Now slip down to verse 8: “But God demonstrates his own love for us in this: While we were still sinners, Christ died for us.” The Greek New Testament word that is translated as grace is charitas, from which we get our English word, charity, a gift we cannot earn. We are saved by God’s grace alone.

The apostle John gets at this same reality in his first epistle, where, amazed by God’s grace given through the crucified and risen Jesus, he says, “This is love: not that we loved God, but that he loved us and sent his Son as an atoning sacrifice for our sins.” Our relationship with God is not initiated by us. Our relationship with God is initiated by God, a gracious gift we either receive or reject.

The Bible then, teaches that our salvation and hope depend completely on God's grace. Not our works. Nor our feelings. Not our thoughts. Only on God's grace.

A friend of mine has the perfect response for those who ask Lutherans, “When were you saved?” “That’s easy,” my friend says, “on a hill outside Jerusalem two-thousand years ago.”

What is a Lutheran? First of all, someone who believes that their salvation has nothing to do with them, but is a result of God’s grace, given in Christ, alone.

Lutheran Christians also believe we are saved through faith alone. Jesus told His fellow Jews that they would only be free to be the people of God if they persisted in trusting in Him, literally the original Greek says "remain in My Word."

Throughout the Gospel of John, we see Jesus described as the foundational Truth of the universe, God-in-the-flesh Who spoke creation into being. Life outside of a relationship with the God made known in Christ is a lie, disconnected from the only One Who can give us life.

But faith, the gift God gives to those willing to receive it, can overcome what Martin Luther marked as our enemies—the devil, the world, and our sinful selves.

That’s why Jesus says in John 4, “I am the way, and the truth, and the life. No one comes to the Father except through me…”

And it's why He tells Martha: “I am the resurrection and the life. Those who believe in me, even though they die, will live and everyone who lives and believes in me will live forever.”

What is a Lutheran? It’s someone who believes that God’s grace is taken in hand by those who dare to trust—to have faith in--Jesus Christ alone as their only hope, their only Savior, their only way to a right relationship with God.

Finally, Lutherans believe that we come to know God through the Word alone.

Above all, we know God through “the Word made flesh,” Jesus.

The Bible, the inspired Word of God points us to the life God gives through Jesus.

In Martin Luther’sday, the Church added to or ignored the witness of God about Jesus and the will of God found in the Scriptures.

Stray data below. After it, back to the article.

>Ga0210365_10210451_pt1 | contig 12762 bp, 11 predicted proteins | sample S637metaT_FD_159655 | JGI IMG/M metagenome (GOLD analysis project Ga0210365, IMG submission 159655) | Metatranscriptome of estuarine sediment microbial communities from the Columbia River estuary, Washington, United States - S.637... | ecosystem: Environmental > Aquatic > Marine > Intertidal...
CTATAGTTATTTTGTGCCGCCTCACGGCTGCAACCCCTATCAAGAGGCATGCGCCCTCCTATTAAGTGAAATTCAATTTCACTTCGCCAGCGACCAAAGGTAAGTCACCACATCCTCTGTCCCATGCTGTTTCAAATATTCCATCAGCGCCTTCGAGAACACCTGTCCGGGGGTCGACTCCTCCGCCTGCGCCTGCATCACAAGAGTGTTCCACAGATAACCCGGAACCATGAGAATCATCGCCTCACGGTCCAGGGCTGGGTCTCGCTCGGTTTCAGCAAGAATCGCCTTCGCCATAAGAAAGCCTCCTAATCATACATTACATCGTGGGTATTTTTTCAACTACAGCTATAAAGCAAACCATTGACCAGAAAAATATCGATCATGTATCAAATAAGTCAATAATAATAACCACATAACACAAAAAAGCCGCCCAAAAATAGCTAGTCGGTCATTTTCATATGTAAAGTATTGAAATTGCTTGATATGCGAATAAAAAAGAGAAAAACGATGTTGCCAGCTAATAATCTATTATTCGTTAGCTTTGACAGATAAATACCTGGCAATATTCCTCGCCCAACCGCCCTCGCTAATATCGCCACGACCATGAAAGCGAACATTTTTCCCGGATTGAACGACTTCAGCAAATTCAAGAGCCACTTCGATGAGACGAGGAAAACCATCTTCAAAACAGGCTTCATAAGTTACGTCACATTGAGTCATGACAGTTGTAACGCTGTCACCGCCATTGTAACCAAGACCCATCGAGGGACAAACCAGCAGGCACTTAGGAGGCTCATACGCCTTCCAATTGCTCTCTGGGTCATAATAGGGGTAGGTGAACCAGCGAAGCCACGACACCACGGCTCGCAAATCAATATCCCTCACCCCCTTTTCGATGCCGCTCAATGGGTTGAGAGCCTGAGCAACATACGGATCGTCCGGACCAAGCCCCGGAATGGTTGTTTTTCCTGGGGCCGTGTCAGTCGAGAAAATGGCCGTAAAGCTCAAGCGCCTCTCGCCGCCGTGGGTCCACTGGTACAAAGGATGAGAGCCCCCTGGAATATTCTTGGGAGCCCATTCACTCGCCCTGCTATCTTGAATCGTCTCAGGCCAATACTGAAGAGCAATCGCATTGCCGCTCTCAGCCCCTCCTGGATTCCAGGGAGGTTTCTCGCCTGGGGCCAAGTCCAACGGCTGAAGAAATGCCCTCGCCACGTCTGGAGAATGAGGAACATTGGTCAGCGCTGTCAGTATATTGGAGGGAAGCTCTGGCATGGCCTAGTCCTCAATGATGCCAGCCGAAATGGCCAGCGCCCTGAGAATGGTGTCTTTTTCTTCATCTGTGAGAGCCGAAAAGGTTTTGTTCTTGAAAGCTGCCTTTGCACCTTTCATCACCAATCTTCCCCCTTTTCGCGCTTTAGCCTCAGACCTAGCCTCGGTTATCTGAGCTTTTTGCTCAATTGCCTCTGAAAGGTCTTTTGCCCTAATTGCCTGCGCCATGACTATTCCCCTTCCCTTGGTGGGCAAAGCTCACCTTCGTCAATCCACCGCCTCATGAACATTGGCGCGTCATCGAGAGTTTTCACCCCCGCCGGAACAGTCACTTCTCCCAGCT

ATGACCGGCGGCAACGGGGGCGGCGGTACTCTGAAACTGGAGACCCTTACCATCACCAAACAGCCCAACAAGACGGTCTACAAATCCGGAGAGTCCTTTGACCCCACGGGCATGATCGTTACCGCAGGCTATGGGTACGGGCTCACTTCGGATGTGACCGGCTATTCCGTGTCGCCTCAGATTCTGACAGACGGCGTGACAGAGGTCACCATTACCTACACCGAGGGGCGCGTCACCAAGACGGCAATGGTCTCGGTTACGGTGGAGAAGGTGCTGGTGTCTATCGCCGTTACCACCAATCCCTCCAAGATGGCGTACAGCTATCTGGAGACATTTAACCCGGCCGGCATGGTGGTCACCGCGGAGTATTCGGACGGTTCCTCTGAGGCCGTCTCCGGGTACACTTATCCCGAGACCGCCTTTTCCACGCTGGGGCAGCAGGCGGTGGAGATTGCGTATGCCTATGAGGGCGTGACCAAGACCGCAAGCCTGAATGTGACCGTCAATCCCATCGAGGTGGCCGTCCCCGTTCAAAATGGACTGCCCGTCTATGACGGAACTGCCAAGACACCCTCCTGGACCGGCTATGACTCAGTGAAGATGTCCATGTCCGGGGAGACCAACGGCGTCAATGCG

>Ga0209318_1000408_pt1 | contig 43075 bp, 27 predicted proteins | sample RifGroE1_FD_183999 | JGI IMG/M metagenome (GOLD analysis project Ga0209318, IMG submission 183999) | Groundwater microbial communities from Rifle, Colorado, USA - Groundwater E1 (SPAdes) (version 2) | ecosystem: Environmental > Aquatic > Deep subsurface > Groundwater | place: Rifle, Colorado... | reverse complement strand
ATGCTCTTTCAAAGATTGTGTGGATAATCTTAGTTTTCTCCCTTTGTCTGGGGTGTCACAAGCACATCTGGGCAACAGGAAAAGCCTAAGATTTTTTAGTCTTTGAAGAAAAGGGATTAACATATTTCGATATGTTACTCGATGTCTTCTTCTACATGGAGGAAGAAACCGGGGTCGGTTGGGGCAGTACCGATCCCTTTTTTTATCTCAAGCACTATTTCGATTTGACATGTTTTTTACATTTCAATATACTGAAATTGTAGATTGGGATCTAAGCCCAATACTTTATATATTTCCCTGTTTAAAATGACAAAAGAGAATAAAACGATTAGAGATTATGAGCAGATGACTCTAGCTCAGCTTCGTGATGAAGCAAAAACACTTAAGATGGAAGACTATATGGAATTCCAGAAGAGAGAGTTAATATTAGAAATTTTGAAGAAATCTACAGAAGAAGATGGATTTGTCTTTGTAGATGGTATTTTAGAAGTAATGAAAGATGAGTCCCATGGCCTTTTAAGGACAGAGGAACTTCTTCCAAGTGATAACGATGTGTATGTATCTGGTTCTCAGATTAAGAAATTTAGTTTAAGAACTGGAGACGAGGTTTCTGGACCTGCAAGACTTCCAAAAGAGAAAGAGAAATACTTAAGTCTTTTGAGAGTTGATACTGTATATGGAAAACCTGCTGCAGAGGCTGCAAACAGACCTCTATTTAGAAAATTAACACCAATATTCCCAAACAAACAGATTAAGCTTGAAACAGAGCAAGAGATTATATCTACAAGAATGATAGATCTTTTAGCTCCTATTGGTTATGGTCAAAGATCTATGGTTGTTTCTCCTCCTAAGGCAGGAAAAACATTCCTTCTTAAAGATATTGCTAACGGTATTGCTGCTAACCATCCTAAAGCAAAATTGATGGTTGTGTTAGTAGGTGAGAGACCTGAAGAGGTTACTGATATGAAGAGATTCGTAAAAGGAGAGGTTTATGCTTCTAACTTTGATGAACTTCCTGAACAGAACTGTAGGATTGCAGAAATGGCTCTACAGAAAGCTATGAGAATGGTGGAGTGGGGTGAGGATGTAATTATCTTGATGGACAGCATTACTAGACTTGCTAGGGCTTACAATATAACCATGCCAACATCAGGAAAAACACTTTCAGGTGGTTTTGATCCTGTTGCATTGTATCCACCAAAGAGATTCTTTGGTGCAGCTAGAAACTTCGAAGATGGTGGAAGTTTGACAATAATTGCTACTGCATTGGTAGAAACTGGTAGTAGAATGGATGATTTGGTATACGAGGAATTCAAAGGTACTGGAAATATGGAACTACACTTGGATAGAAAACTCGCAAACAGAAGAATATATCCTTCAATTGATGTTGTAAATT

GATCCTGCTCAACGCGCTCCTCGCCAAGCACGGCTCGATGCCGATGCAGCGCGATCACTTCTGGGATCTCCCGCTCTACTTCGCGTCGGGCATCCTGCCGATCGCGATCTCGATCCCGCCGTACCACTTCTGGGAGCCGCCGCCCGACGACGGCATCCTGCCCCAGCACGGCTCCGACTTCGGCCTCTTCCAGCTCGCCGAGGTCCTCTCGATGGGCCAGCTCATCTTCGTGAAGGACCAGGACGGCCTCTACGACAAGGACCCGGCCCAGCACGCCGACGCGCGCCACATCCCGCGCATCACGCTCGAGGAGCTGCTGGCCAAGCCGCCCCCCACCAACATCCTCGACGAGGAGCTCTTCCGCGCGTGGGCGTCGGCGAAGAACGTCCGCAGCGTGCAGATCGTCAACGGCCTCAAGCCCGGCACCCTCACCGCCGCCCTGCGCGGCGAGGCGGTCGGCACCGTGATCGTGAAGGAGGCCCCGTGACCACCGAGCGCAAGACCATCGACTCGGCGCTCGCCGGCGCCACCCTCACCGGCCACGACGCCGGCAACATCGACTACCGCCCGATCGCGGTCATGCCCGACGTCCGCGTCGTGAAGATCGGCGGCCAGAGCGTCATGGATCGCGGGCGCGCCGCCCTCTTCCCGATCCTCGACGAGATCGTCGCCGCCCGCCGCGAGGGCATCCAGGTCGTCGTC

Luther said that the Church dared not do or say anything contrary to the will of God revealed to us in the Bible.

Belief in the authority of God’s Word in Scripture is at the core of what it means to be a Lutheran. 2 Timothy 3:16, a passage I alluded to last Sunday, teaches us that: “All Scripture is God-breathed and is useful for teaching, rebuking, correcting and training in righteousness...”

We may want to know much more, but everything you and I need to know about God, about ourselves, about how to live, and about who can be trusted, is found in the Bible.

Knowing this truth will set us free. That’s why the Lutheran Confessions say, “We believe, teach, and confess that the…writings of the Old and New Testaments are the only rule and norm according to which all doctrines and teachers alike must be appraised and judged…”

We live in an era in which the Bible is routinely snubbed, dismissed, or misused. People ignore how unique and different the Bible is from all the other books of other religions.

The Bible isn’t the writing of just one person claiming a hotline to God, as is true of the books of Islam or Mormonism.

The Bible doesn’t claim to give us a means by which we can work or claw our way to heaven or a state of spiritual enlightenment, as is the case with eastern religions.

The Bible is a spiritually consistent revelation given by God to many people inspired by the Holy Spirit.

The Bible is a library of books that tell us how God reaches out to us, God saves us, God loves us, and how God wants to be reconciled to us.

And thousands of years of living with the Bible’s revelations of God, of Christ, and of the will of God have shown repeatedly that the Bible is more than just a collection of sixty-six ancient books. It’s a book whose words from God have the power to change the lives of those who stand under their authority.

The New Testament book of Hebrews says, “...the word of God is living and active. Sharper than any double-edged sword, it penetrates even to dividing soul and spirit, joints and marrow; it judges the thoughts and attitudes of the heart.”

God saves through grace alone, faith alone, and Word alone.

It was true in 33AD, true in 1517, true today, and true for all eternity.

What is a Lutheran?

At the least, Lutherans are people who stake their eternal lives on these three  truths.

And when the world rejects or demeans or tries to tell us to reject the Bible's witness to these three essential truths, we must say with Luther, “"Unless I am convinced by the testimonies of the Holy Scriptures or evident reason…I am bound by the Scriptures…and my conscience has been taken captive by the Word of God…I am neither able nor willing to [reject dependence on Scripture]…God help me.”

And may God help us to be true to our Lutheran heritage, not as a commitment to tradition, but as a commitment to the One Who has committed all for us, through the cross and the resurrection.

May we be true to our good confession as Lutherans and so, stay true to Christ. That’s the best way to remember Reformation Sunday, today and always. Amen

Grief is a Process

From a letter written by C.S. Lewis after the death of his beloved wife, Joy.